New Rules Promote Senior-Friendly Homes

Dennis Evanosky

The converted Islander Motel will provide some seniorfriendly housing.

When Warmington Homes put the most recent phase of its Grand Marina housing development up for sale, Audrey Lord-Hausman and her husband, Richard, stopped by to take a look.

The couple lives in a split-level home and Lord-Hausman, who has difficulty walking after multiple knee surgeries, anticipates that someday, they'll need to move.

The homes were nicely built, Lord-Hausman recalled, and had a view of the water. But like many of the new developments being built or proposed here on the Island, all the homes were two to three stories tall.

"While they're very well built, they're not accessible," Lord-Hausman said.

The experience moved Lord- Hausman, who chairs Alameda's Commission on Disability Issues, to initiate an effort to create new rules requiring developers to make at least some of the new homes they build accessible to people whose mobility is hampered by age and disability. A workgroup made up of commission and community members is researching other cities' ordinances, with the hope that new rules can be drafted and included in the next iteration of the Housing Element of the city's General Plan due in 2014.

"We have some opportunities if we get in on the ground floor, excuse the pun, in any future developments to be proactive, to keep costs down and reasonable. And then we've got a future for people who are aging, and those with disabilities," Lord-Hausman said.

The concept of universal design — designing everything from road crossings to drinking straws and homes in a way that allows people of varying ability levels to use them — originated in the 1960s. The 1990 signing of the Americans with Disabilities Act unleashed a fresh wave of effort toward making schools, buses and hotels accessible to people with disabilities.

More recently, cities have begun adopting universal design rules aimed at creating more housing that's accessible to seniors and people with disabilities, with an eye toward allowing people to "age in place" in their homes. The Southern California city of Murrieta passed an ordinance in 2006 requiring 15 percent of the homes in every new development to be accessible to seniors and disabled people. Closer to home, the city of Dublin passed a universal design ordinance in 2007, and city leaders in Fremont OKed one in 2011.

Proponents of the ordinances say building homes with features that include wider hallways, lever door handles, toggle light switches and bathroom walls designed to handle grab bars will provide disabled people and a growing number of aging Baby Boomers the opportunity to stay in their communities and their homes — or just visit their children and friends — as their mobility challenges increase. According to recent U.S. Census statistics, 13.5 percent of Alamedans are 65 or older, and 9.5 percent have a disability. Nearly 30 percent of Island residents said they were between the ages of 45 and 64 during the 2010 Census count.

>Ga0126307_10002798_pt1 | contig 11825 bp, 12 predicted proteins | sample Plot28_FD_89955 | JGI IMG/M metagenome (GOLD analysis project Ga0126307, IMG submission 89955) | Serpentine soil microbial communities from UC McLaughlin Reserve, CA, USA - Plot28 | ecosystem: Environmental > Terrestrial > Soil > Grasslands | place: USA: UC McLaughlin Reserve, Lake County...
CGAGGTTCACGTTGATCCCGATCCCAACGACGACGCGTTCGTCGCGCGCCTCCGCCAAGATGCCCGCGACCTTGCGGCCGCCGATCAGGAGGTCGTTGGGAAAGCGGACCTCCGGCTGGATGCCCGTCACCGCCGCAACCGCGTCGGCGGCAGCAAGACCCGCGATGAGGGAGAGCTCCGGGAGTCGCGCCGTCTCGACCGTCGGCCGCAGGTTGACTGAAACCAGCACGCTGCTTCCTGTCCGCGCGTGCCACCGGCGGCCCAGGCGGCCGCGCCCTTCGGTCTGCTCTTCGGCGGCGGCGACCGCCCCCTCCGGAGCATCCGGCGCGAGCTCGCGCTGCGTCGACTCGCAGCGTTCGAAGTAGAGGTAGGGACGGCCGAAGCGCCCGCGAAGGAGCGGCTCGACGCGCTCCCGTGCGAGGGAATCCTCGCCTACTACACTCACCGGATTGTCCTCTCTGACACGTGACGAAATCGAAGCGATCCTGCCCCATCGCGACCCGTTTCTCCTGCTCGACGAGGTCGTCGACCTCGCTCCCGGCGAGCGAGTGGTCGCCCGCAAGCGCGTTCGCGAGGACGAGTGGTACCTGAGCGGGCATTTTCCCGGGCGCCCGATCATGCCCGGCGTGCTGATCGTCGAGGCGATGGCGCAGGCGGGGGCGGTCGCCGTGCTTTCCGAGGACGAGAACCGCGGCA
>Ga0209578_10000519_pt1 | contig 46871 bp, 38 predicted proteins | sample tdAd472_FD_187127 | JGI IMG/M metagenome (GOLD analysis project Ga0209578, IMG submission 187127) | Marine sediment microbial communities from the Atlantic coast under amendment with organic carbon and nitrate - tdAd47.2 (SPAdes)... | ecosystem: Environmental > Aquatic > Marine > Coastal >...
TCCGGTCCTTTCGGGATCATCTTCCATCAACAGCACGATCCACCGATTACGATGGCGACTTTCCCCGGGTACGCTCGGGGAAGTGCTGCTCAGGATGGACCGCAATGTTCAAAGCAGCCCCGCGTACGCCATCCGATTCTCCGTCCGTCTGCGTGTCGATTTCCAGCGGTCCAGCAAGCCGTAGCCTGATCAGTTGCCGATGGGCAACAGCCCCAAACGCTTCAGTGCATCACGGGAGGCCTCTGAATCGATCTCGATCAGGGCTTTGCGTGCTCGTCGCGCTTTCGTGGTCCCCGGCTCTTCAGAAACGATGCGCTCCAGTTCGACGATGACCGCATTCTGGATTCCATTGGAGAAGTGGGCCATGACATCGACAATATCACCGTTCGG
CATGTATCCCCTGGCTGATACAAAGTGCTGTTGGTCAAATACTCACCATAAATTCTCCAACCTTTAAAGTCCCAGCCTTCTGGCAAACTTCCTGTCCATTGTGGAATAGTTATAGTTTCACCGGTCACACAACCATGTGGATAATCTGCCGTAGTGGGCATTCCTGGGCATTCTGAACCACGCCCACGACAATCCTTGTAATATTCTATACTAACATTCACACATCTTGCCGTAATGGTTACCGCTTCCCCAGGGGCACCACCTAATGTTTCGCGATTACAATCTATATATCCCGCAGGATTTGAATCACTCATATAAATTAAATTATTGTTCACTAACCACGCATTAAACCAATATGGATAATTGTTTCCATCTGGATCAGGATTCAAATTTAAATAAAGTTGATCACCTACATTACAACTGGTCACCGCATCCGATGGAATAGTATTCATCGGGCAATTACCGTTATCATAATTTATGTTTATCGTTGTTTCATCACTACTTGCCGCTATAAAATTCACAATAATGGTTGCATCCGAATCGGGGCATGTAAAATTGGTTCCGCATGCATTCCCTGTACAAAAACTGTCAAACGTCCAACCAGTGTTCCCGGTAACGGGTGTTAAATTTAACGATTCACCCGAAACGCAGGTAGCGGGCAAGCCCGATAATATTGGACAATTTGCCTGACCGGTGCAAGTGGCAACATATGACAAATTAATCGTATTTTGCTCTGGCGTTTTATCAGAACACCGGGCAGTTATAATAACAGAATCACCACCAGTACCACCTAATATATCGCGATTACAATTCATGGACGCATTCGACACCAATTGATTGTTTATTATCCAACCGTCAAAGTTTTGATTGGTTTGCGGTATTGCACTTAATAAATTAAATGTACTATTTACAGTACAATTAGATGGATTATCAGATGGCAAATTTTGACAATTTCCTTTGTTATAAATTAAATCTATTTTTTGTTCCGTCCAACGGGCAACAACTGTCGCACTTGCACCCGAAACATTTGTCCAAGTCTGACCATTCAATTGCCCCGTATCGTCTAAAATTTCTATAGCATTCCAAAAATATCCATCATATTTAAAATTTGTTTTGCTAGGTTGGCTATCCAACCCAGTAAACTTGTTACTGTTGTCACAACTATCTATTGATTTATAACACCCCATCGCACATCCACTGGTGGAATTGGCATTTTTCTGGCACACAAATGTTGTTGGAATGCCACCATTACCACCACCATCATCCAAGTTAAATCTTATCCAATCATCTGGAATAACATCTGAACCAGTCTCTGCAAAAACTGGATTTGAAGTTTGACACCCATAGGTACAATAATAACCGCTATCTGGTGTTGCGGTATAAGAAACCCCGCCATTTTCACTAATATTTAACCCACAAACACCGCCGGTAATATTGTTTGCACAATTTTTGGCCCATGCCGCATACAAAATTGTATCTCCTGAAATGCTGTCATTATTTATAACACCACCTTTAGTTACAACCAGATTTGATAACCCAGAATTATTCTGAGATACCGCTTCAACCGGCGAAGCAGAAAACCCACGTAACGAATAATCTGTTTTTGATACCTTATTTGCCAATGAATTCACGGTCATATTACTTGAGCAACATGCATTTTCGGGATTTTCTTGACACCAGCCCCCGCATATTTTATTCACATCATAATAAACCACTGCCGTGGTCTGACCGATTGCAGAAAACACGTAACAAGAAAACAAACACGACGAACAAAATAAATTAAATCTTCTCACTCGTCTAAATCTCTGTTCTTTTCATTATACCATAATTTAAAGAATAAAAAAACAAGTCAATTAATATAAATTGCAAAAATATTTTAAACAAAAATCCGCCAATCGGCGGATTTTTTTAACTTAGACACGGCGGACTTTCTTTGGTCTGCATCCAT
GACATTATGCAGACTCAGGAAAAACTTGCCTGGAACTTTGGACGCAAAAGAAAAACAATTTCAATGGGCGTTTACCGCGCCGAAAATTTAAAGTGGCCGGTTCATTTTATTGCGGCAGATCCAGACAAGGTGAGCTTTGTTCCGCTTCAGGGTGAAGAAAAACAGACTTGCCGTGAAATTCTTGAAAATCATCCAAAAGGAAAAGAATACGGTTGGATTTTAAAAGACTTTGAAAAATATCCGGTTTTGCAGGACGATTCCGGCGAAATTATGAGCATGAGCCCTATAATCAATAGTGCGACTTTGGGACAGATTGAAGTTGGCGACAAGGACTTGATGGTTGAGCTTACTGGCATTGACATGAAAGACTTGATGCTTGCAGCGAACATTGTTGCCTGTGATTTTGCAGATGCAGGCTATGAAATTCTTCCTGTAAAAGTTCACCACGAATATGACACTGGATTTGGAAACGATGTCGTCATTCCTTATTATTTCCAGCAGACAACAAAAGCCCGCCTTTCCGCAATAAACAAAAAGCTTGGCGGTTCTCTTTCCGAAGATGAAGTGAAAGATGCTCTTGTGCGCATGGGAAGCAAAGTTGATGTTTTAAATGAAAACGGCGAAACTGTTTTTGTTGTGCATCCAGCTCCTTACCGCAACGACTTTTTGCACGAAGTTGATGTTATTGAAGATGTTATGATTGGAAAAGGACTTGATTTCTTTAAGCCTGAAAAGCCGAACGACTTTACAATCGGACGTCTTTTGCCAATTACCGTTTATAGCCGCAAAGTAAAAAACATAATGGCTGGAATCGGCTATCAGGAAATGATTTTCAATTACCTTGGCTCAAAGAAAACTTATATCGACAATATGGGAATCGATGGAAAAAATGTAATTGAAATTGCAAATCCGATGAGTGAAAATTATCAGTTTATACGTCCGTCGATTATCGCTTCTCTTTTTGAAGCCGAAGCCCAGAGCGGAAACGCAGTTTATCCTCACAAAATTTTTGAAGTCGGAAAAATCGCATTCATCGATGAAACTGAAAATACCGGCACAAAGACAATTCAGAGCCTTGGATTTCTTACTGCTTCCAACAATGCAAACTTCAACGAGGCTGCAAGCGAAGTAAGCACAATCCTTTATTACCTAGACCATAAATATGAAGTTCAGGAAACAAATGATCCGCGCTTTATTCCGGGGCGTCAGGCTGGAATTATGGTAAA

"The desire for members of this generation to have access to housing that will accommodate their physical changes as they age may evolve as a critical market force supporting the provision of universal design features in new housing," Fremont's ordinance reads.

Newer multi-unit buildings have accessibility features and accessible units as a result of Americans With Disability Act requirements. But most of the single family homes in Alameda and other East Bay cities built out over the course of the last century feature steps, multiple levels and other barriers that make them difficult for someone with mobility issues to navigate, said Stephen Beard, an East Bay Realtor who specializes in finding homes for people with disabilities. "Unless it's a custom-designed house built by someone who wants those things in it, you rarely see it," Beard said.

Even though Alameda doesn't yet have a universal design ordinance in place, city staffers have been working to ensure new developments include homes with accessible features. Acting City Planner Andrew Thomas said the city included construction of accessible units in the conditions of approval of the planned Boatworks housing development on Clement Avenue, and Trident Partners, which is seeking to construct 89 new homes where the Chipman Warehouse now stands on Buena Vista Avenue, has proposed making 10 of those units accessible to people with disabilities.

The city's efforts to revamp the Islander Motel on Park Avenue also include accessible units, and the city is also partnering with a nonprofit homebuilder to erect Jack Capon Villa, a development for people with developmental disabilities, on the site of a parking lot the city owns on Lincoln Avenue.

Efforts to create housing that's more accessible to people with physical limitations have not gone unchallenged. Housing developers reportedly told Murrieta's City Council in 2006 that the new rules would force homebuyers to pay extra for features few requested or needed. Thomas said most of Alameda's homes were designed with steps, which would make new homes without them inconsistent with existing homes' design. "As this becomes more and more common, the development community will adjust, and find solutions to these things," Thomas said.

That change can't come a moment too soon for Lord-Hausman. Her split-level home has a number of accessibility features the couple has installed and a small, groundfloor bathroom she was able to use when surgeries made climbing stairs prohibitive.

But as the couple ages, she said, they will need to think about living elsewhere.

"Alameda is such a great place to live," she said. "We don't want to leave here."

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